US 2191059 A
Description (OCR text may contain errors)
Patented! Feb. 26:9,, i
,iissa amass caaeosacaons roiv-axonanan rearnnrar.
Application September 23, 1938,
Serial No. semis. En ,Geany April 18,
amounts calculated as CaCO3- well above 0.5.
pound per cubic foot of granular substance, being durable under an indefinite number of alternat- 5 ing treatments of flowing water and of regeneration by flows of dilute strong acid, not changing in exchange activity after long periods of use with loss of S03; said composition being the product of reaction of granulated humic material of the nature of wood, peat, lignite, coals and cokes with S0: vapors; all as more fully hereinafter set forth and as claimed;
In a prior, copending application, Ser. No.
. 10,127, filed March 8, 1935, I have disclosed and claimed processes of making improved zeolites by sulfating treatments of humic carbonaceous substances and various methods of using such carbonaceous zeolites for abstracting the bases of salts dissolved in water, as in hard water or soft- 0 ened water, and for exchanging such bases for other bases. In the manufacture of sulfated humic zeolites, as described in said copending application, a member of the coal group of minerals containing humic matter, such as lignite or :5 bituminous coal, is granulated and treated with an ample amount of 'a strong sulfuric acid reagent, H2304, the fuming acid, pyrosulfuric acid, the anhydride 803 etc. In the treatment the hydrocarbons of the coal are oxidized and sul- L0 fated, forming insoluble sulfonic acids and sulfuric acid esters with evolution of S02. The temperature of the reacting mass rises and when the suliating action ceases and excess acid is removed, the washed product is a rugged, granu- L5 lar hydrogen zeolite of high exchange value,
highly useful in base abstraction with acid regeneration and also in base exchange with salt regeneration.
Pervious beds of these granular acidic zeolites 30 are durable under repeated use and regeneration as in a zeolite water softener of the well known type; Such beds are particularly resistant to repeated alternate flows of water containing carbonate alkalinity and, dilute strong acid for re- 55 generation. The ruggedness and durability of the sulfated humic zeolites and their high. exchange capacity have led to great improvement in the technique of water softening in particular and of metathetical exchange processes in eneral.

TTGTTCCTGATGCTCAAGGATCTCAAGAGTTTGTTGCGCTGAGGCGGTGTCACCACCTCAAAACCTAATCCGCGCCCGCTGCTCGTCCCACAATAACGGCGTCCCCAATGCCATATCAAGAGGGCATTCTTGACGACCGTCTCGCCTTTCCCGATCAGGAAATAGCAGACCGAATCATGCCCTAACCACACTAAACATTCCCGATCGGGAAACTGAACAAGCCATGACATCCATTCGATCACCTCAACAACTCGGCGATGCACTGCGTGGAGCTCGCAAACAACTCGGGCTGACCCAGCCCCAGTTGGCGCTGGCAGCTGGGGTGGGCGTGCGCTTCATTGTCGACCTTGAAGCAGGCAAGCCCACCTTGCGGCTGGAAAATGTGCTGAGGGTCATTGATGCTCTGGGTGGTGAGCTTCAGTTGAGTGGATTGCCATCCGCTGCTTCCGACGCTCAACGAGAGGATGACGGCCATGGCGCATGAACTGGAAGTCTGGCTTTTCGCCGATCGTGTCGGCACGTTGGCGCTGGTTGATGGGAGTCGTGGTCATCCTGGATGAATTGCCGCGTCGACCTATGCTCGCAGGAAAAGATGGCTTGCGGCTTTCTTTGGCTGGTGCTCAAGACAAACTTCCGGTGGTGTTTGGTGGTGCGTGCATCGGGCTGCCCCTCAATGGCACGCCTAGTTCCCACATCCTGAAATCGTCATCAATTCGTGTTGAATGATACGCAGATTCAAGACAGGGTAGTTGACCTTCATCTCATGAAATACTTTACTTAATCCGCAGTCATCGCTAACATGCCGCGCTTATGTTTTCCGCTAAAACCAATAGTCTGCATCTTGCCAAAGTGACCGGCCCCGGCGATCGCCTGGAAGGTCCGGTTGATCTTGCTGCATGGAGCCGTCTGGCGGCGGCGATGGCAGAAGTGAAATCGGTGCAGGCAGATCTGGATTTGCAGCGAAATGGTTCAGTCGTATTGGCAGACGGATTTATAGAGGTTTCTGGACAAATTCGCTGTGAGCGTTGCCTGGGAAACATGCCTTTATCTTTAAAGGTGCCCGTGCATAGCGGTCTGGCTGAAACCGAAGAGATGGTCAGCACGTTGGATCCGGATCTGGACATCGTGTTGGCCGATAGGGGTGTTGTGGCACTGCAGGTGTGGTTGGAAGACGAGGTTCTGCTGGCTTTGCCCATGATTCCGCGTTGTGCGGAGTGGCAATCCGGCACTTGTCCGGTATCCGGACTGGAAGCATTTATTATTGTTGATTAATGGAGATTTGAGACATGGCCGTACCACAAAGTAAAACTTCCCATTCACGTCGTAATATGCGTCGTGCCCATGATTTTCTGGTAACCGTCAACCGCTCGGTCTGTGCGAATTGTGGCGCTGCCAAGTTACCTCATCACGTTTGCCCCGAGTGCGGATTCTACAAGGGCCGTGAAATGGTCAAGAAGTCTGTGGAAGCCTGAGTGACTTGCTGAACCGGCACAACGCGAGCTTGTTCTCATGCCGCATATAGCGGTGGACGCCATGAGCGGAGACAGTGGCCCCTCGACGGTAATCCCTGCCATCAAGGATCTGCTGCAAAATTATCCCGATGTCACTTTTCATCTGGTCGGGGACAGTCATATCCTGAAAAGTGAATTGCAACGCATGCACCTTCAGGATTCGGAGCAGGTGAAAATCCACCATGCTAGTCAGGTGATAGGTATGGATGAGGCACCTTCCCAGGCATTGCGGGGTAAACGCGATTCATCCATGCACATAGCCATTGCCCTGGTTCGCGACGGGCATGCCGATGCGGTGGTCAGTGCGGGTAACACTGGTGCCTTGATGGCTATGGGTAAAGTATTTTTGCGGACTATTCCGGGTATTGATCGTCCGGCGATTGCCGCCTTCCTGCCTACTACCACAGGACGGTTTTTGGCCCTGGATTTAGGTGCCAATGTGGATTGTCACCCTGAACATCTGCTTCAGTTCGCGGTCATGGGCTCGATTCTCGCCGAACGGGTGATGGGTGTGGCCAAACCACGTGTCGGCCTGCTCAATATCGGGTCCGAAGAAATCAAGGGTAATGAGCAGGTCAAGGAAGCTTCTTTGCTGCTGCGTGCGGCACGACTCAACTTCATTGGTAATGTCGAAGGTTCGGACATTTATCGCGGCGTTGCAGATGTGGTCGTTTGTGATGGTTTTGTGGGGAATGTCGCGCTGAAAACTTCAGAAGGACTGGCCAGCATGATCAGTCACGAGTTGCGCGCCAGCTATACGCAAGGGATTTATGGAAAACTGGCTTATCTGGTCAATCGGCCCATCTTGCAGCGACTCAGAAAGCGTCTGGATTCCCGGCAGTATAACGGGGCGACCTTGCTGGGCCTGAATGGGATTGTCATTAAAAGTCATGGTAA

I have found that the reaction product of bituminous coal of high volatile content, or similar humic material, lignite, anthracite, etc. and gaseous SO: forms an ion-exchange zeolite having in marked degree the desired combination of ruggedness and durability with great exchange capacity. A sulfated humic zeolite of high capacity for softening water results from passing S03 vapors into contact with granular bituminous coal and subsequently washing with water. A given quantity of coal reacts with S0: in quantity several times the weight of the coal and when the reaction is complete, removal of excess acid leaves a sulfated product having the desired properties in superlative degree. During the reaction, S02
' is evolved and the coal absorbs a great excess of of bituminous coal, as described, has an operat-.
ing exchange value of the order of to 11 kilograins of hardness expressed as CaCOa per cubic foot when regenerated with about 4 pounds salt per cubic foot; that is to say, it can be depended upon to take up from flowing water bases in amounts equivalent to 1.5 pounds or more 02.00: per cubic foot of the granular sulfated product, this being a salt efliciency about 44 per cent of theoretical.
Granular humic materials treated with S0: may be converted to strong zeolites having an exchange capacity less than the maximum by using less S03 and a shorter time in the sulfating treatment.
not materially lower the regenerating eiilciency in metathetical ion exchange. In the manufacture, the sulfur content and exchange value of the product is regulated by the relative quantity of SO: used in the treatment. a
In producing the reaction product of bitumi- However, the smaller exchange capacity,
which may be desirable for some purposes, does nous coal with gaseous S03, it is advantageous drained from the sulfated coal. then washed thoroughly with water until it notion proceeds with evolution of heat and some disintegration of the coal granules. The temature should not be allowed to rise above 30 C. is usually advantageous to cool the vessel so to hold the temperature of reaction below 1' C. ihe reaction requires several hours time d the exchange value and sulfur content of one sulfated material increase as the reaction roceeds to completion. The material then is iashed and the excess $03 which has been taken is removed as sulfuric acid. The washed fully sulfated product usually has a sulfur content equivalent or to 20 per cent S03 on a dry basis an exchange value above 11,000 grains. An exchange value one half of this may be associated with a sulfur content of 4 to 6 per cent S03. In the sulfating reaction, which is a vigorous one, the coal is disintegrated to some extent and, as
above stated, it is usually advantageous to have the granules of raw coal before treatment considerably larger than the'granule desired. For example, if the raw coal is sized to pass a 10-mesh screen and to be held on a 20-mesh screen, then the product of the S03 treatment will be for the most part held on a 40-mesh screen; the losses in fines being thus minimized. A 10-40 mesh size of sulfated granule is convenient and advantageous. Thus the fineness of the product is controlled as desired by the sizing of the raw coal.